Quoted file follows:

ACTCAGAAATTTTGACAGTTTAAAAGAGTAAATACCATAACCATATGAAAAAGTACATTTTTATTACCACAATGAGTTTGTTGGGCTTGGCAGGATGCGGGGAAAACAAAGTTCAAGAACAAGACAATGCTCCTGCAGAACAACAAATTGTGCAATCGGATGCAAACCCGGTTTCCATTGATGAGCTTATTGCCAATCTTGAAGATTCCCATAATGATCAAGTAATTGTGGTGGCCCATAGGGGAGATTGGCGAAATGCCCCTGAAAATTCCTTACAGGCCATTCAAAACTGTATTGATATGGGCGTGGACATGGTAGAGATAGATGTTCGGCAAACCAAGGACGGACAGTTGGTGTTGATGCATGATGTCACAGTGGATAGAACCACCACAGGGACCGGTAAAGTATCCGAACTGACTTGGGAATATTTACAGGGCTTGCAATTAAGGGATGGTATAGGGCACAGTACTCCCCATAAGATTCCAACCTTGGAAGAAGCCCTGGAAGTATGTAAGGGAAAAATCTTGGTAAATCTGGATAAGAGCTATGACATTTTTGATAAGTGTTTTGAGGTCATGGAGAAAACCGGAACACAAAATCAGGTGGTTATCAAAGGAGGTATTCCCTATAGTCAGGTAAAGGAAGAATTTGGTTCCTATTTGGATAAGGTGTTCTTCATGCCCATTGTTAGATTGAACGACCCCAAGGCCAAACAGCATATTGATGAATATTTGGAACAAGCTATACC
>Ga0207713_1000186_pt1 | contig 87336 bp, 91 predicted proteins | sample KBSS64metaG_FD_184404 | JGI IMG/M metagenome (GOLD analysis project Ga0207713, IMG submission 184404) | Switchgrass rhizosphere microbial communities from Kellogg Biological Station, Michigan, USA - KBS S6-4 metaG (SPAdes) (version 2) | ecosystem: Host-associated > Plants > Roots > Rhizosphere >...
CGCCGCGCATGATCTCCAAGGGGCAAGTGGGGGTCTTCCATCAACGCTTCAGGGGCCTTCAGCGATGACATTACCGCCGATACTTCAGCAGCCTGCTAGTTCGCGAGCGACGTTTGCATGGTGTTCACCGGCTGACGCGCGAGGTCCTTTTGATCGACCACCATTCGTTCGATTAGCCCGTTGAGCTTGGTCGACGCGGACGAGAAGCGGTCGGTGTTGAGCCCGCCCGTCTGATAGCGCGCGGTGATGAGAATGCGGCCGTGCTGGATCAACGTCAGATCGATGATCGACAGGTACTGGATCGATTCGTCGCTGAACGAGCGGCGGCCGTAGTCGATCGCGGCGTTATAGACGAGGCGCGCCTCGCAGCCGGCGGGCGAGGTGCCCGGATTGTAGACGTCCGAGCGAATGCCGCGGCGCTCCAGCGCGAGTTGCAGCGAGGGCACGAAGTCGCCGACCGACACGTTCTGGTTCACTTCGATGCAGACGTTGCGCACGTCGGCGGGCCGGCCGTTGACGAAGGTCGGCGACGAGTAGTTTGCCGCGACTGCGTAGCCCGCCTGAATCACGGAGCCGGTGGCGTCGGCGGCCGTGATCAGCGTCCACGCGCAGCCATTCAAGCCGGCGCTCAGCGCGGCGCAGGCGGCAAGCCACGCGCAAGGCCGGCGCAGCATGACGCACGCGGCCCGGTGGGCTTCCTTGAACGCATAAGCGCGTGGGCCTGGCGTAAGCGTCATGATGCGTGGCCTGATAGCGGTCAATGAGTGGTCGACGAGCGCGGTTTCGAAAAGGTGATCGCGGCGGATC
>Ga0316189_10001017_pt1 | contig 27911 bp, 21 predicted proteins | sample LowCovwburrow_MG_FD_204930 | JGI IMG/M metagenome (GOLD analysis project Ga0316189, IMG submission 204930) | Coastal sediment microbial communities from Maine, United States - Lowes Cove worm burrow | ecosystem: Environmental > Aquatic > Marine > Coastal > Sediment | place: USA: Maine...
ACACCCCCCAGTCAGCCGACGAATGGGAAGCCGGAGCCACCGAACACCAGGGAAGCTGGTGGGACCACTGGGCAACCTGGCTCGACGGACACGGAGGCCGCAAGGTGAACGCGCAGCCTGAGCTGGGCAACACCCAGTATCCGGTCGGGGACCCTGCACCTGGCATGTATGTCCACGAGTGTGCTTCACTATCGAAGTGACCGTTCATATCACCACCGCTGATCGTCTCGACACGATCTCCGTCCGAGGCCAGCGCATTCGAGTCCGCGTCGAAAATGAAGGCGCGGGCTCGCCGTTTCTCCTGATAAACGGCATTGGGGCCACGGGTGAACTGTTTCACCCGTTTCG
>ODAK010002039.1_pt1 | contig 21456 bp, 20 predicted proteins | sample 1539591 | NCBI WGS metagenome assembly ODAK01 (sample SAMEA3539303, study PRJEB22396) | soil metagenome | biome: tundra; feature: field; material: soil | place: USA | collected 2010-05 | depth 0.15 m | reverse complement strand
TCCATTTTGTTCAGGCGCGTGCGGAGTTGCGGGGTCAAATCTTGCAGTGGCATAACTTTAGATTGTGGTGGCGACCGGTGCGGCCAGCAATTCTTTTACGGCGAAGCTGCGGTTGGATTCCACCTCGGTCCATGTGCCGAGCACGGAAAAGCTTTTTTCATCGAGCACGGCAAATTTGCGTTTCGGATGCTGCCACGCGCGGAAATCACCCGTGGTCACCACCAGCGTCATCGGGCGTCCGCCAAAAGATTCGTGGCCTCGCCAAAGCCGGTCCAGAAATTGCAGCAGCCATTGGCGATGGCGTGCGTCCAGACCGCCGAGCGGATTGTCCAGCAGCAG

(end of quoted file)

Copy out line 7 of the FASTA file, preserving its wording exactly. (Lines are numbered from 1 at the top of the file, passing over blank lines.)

TCCATTTTGTTCAGGCGCGTGCGGAGTTGCGGGGTCAAATCTTGCAGTGGCATAACTTTAGATTGTGGTGGCGACCGGTGCGGCCAGCAATTCTTTTACGGCGAAGCTGCGGTTGGATTCCACCTCGGTCCATGTGCCGAGCACGGAAAAGCTTTTTTCATCGAGCACGGCAAATTTGCGTTTCGGATGCTGCCACGCGCGGAAATCACCCGTGGTCACCACCAGCGTCATCGGGCGTCCGCCAAAAGATTCGTGGCCTCGCCAAAGCCGGTCCAGAAATTGCAGCAGCCATTGGCGATGGCGTGCGTCCAGACCGCCGAGCGGATTGTCCAGCAGCAG